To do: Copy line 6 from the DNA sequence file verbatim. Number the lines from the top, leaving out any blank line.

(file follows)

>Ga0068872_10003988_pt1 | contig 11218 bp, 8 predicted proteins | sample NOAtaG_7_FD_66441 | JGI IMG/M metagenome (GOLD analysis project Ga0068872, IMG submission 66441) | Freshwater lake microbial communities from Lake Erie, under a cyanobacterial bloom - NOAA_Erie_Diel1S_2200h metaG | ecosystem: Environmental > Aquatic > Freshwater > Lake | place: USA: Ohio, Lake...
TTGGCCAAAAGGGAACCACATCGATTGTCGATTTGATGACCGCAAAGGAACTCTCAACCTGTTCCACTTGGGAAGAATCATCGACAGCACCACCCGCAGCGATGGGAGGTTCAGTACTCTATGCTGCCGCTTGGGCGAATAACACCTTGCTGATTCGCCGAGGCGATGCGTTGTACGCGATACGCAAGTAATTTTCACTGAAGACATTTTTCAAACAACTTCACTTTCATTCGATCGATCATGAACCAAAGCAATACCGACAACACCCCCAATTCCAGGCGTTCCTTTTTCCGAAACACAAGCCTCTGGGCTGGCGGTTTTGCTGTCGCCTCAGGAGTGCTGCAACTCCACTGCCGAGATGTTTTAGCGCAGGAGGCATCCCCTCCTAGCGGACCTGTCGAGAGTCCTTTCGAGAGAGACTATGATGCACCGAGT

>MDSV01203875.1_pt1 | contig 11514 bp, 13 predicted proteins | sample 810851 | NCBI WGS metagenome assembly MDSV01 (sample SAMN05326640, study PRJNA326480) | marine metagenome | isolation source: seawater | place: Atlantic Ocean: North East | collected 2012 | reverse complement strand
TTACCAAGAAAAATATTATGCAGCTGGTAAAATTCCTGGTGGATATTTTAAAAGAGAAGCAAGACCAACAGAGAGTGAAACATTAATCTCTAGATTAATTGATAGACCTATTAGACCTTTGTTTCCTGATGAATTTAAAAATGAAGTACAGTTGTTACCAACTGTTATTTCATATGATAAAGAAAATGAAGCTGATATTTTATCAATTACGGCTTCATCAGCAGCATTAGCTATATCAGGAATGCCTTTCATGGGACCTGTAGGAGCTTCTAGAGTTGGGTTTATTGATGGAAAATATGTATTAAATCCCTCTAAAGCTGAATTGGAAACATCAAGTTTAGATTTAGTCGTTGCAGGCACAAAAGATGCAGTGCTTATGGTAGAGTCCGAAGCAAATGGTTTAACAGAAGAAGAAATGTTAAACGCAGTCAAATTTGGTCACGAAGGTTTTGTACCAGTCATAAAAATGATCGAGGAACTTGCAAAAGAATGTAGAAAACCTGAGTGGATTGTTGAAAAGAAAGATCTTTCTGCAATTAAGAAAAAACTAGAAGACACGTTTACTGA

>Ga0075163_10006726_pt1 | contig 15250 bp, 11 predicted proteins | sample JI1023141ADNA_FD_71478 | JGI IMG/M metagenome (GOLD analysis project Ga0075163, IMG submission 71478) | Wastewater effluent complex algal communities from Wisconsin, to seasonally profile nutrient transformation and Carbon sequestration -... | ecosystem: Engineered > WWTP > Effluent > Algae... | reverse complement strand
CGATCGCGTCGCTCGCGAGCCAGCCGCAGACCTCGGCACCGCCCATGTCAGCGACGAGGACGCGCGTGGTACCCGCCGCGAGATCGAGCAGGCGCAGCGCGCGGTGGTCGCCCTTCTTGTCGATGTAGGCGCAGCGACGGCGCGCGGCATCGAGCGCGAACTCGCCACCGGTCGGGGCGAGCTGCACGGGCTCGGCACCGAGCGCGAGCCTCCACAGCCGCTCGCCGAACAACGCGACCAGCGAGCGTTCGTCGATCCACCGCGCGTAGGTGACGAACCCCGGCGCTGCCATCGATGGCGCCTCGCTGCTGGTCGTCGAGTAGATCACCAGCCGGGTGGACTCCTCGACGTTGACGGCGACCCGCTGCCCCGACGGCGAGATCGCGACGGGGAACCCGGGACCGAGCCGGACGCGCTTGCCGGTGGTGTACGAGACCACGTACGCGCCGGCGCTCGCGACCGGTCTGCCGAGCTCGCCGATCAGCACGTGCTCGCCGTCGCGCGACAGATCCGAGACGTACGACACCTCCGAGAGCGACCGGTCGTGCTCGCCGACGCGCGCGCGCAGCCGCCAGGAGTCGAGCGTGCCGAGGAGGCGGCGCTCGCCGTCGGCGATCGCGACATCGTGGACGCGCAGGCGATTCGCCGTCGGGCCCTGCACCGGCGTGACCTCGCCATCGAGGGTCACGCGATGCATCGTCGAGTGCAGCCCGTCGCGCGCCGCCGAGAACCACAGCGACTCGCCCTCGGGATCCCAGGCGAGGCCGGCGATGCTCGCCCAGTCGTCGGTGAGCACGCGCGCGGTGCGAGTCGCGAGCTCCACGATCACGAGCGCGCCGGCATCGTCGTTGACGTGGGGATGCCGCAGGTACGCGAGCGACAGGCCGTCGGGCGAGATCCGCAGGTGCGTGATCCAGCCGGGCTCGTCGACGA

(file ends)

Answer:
CGATCGCGTCGCTCGCGAGCCAGCCGCAGACCTCGGCACCGCCCATGTCAGCGACGAGGACGCGCGTGGTACCCGCCGCGAGATCGAGCAGGCGCAGCGCGCGGTGGTCGCCCTTCTTGTCGATGTAGGCGCAGCGACGGCGCGCGGCATCGAGCGCGAACTCGCCACCGGTCGGGGCGAGCTGCACGGGCTCGGCACCGAGCGCGAGCCTCCACAGCCGCTCGCCGAACAACGCGACCAGCGAGCGTTCGTCGATCCACCGCGCGTAGGTGACGAACCCCGGCGCTGCCATCGATGGCGCCTCGCTGCTGGTCGTCGAGTAGATCACCAGCCGGGTGGACTCCTCGACGTTGACGGCGACCCGCTGCCCCGACGGCGAGATCGCGACGGGGAACCCGGGACCGAGCCGGACGCGCTTGCCGGTGGTGTACGAGACCACGTACGCGCCGGCGCTCGCGACCGGTCTGCCGAGCTCGCCGATCAGCACGTGCTCGCCGTCGCGCGACAGATCCGAGACGTACGACACCTCCGAGAGCGACCGGTCGTGCTCGCCGACGCGCGCGCGCAGCCGCCAGGAGTCGAGCGTGCCGAGGAGGCGGCGCTCGCCGTCGGCGATCGCGACATCGTGGACGCGCAGGCGATTCGCCGTCGGGCCCTGCACCGGCGTGACCTCGCCATCGAGGGTCACGCGATGCATCGTCGAGTGCAGCCCGTCGCGCGCCGCCGAGAACCACAGCGACTCGCCCTCGGGATCCCAGGCGAGGCCGGCGATGCTCGCCCAGTCGTCGGTGAGCACGCGCGCGGTGCGAGTCGCGAGCTCCACGATCACGAGCGCGCCGGCATCGTCGTTGACGTGGGGATGCCGCAGGTACGCGAGCGACAGGCCGTCGGGCGAGATCCGCAGGTGCGTGATCCAGCCGGGCTCGTCGACGA